When I first started using the watch, I was obsessed with closing all of the rings, but that’s changed a bit for me. Now I just want the information about how I’m doing.

I understand that there are consequences for not doing my exercise or for not moving as much as I did the day before. If the rings are hidden, I may not look at it on days that are really busy, but having it front and center means I see it all the time. I don’t want those reminders that some apps give you to get out and walk—I just want the information. I’ll make the decision to exercise on my own.

Important information isn’t just about fitness or closing rings. It’s whatever information is important to you—texts, emails, or other notifications that pop up on your screen.

This is where the Apple Watch becomes such a personal device. What’s important to me may not be important to you. That doesn’t matter though because the watch is so versatile, it can be a companion to both of us in different ways.

I use my iPhone differently because of my watch, and that will continue to happen thanks to GPS and AirPods. I’m already using it differently in the past week of using Apple Watch Series 2.

Performance, Battery, and Display

We all know that performance was an issue with the first Apple Watch. I would tap on the rings and the watch would think so long about whether to open or not that I’d just give up. That’s no longer the issue it was.

If you are opening an app for the first time, it will take a few seconds to open—certainly not as long as it did before, but it won’t be instant. Once an app is open, returning to it will be almost instantaneous.

This is fine for me because I don’t actually use that many apps on my phone. Music, Fitness, Workouts, Weather, Maps, all kinds of notifications, and Messages—things like that are main watch apps.

I put my watch on first thing in the morning and take it off when I go to bed at night. I’ve ever run out of battery on my old or new watch when I keep this routine. I always have plenty of battery left at the end of the day, even with GPS workouts running and listening to music on the AirPods.

I think Apple had a lot of battery power to play with when they added these new features, but it appears they are still using it wisely.

Apple says the Apple Watch Series 2 display is two times brighter than the previous version. I know this: when I go outside, I can now see the display perfect, even in sunlight.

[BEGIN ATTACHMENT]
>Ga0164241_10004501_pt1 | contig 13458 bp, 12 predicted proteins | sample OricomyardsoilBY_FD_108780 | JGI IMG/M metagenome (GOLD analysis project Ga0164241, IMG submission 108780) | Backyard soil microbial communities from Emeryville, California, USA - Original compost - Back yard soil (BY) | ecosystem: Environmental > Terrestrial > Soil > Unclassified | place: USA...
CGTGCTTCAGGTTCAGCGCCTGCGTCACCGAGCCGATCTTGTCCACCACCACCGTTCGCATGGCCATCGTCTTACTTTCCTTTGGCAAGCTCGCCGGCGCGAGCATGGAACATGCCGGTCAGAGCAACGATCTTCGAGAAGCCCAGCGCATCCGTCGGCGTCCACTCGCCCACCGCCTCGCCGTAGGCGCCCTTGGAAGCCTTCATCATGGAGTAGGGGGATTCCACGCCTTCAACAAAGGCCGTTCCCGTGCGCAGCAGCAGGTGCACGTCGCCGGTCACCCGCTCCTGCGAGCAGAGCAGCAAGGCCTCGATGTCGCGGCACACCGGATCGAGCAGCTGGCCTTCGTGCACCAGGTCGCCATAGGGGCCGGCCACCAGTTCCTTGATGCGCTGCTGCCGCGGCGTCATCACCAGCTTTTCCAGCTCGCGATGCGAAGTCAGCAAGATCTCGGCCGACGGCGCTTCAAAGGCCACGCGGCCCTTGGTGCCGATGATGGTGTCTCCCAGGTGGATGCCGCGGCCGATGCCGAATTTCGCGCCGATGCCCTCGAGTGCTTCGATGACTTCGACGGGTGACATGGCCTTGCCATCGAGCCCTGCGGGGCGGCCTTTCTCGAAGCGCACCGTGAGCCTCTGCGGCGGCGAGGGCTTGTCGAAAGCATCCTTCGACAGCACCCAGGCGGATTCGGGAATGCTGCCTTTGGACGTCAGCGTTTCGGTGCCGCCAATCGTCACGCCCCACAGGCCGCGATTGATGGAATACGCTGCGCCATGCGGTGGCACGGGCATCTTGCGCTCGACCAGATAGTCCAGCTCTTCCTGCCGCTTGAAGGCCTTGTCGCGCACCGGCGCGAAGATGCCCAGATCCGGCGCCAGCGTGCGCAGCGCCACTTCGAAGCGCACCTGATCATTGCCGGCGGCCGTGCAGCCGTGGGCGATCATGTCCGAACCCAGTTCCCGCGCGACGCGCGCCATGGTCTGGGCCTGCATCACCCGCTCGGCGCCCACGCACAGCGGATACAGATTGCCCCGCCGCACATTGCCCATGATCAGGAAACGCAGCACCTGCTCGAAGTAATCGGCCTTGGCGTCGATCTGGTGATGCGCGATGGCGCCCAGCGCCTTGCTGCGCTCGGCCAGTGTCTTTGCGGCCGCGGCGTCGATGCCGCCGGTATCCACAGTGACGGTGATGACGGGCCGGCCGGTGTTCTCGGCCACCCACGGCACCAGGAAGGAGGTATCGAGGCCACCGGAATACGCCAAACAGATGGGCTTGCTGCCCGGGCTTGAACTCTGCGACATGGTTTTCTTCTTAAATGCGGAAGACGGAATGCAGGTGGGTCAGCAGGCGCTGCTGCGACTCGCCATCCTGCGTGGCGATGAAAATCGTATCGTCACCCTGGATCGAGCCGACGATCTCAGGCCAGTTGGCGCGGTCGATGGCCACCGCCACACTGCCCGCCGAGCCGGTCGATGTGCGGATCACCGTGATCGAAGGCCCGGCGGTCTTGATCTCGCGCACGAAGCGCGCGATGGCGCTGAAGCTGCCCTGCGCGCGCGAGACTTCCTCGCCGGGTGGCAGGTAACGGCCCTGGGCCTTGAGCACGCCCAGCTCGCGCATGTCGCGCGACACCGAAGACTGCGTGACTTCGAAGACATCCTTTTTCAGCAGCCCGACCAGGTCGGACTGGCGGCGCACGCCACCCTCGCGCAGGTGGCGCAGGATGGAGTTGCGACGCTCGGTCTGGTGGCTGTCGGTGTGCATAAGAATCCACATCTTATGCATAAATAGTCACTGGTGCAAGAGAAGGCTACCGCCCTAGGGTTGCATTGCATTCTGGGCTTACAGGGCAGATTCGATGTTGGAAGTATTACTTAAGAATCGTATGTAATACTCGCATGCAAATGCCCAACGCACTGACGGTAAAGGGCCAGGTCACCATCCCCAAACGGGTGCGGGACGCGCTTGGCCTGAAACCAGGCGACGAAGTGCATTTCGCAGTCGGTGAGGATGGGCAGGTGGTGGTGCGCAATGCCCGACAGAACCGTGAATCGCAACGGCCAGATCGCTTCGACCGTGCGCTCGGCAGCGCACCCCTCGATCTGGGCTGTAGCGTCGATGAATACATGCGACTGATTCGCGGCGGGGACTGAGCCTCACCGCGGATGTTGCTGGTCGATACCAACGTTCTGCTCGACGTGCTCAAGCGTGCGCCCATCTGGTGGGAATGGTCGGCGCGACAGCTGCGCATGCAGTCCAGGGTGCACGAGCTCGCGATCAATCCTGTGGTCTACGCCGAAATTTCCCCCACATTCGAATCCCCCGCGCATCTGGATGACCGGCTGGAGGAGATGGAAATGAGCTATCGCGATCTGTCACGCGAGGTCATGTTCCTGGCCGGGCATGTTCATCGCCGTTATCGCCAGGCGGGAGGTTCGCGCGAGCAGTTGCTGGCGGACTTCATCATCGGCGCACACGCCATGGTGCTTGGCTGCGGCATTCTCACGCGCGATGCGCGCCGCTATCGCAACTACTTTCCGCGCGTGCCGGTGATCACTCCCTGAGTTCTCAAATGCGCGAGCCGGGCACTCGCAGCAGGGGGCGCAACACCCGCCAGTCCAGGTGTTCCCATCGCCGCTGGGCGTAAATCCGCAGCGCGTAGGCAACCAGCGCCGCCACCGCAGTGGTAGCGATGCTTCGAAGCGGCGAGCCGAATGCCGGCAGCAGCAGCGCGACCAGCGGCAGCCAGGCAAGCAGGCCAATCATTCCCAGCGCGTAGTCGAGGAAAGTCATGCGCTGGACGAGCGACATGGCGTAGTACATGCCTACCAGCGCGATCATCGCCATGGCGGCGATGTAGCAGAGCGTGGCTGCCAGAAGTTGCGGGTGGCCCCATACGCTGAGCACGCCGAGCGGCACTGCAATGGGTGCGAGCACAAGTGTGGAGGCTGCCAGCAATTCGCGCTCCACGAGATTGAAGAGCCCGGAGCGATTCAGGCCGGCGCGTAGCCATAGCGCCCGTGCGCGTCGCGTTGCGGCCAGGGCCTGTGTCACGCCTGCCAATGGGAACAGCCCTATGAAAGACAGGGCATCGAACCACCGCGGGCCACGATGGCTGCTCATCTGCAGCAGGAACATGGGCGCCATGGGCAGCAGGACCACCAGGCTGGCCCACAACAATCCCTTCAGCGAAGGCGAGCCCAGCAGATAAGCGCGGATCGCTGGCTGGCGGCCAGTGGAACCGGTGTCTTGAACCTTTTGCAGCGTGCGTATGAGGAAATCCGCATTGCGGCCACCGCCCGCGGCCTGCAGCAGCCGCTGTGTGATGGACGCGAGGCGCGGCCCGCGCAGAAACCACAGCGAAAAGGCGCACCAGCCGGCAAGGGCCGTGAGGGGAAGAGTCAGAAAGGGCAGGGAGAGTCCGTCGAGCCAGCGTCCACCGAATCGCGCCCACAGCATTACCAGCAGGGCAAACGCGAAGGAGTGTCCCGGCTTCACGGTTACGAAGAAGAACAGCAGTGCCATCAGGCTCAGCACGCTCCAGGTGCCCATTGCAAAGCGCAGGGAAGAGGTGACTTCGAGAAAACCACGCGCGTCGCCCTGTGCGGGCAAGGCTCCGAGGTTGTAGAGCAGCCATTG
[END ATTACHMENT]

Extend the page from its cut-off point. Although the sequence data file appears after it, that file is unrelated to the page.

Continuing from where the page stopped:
I’m not sure what the specs are on that, but I know it works much better.

Bottom Line

For me, Apple Watch is about improving our lives and making us more efficient. It has done that for me many times over and Apple Watch Series 2 will continue that journey.



  • StruckPaper

    AW2 does seem like a decent “toc” follow-up.

    One thing:

    “There is one other problem Apple had to solve, and they did so brilliantly. Apple Watch has a speaker and in order for the speaker to work, it needs air. Apple allows water into the speaker cavity, but when you turn the digital crown at the end of your workout, it activates the speaker vibration to push water out of the cavity. It’s an amazing solution to the problem.”

    It’s an old solution. If it is brilliant, it has been brilliant for some time.

    • DanielSw

      Absolutely nothing wrong with old if it solves a problem.

      • StruckPaper

        Agree. But my point is that the problem is already solved. It’s not amazing. And it’s not Apple’s brilliance. 🙂

        • PhilBoogie

          I agree. No idea why the author thinks this is ‘Apple -brilliance’.

  • Tom_P

    Glad to know the watch make you more healthy. Healthy life is happy life, and less doctor bills. Seems it’s worth it to you already.

  • Alexcroce@me.com

    The ceramic case may be more transparent to radio waves than the metal case. It would be an interesting experiment to compare the two cases, by measuring the range at which blue tooth connectivity drops off between the Watch and an iPhone or earphone. This might show how much more efficient a ceramic iPhone case could be for reception and transmission. An iPhone which is significantly more efficient at radio frequencies may have improved battery life and range.

  • DanielSw

    Thanks, Jim, for your reviews of the new Apple goodies. I think the new Apple Watch Edition is much more sensible than the gold one. Sophisticated, classy, and exclusive without being outrageously expensive.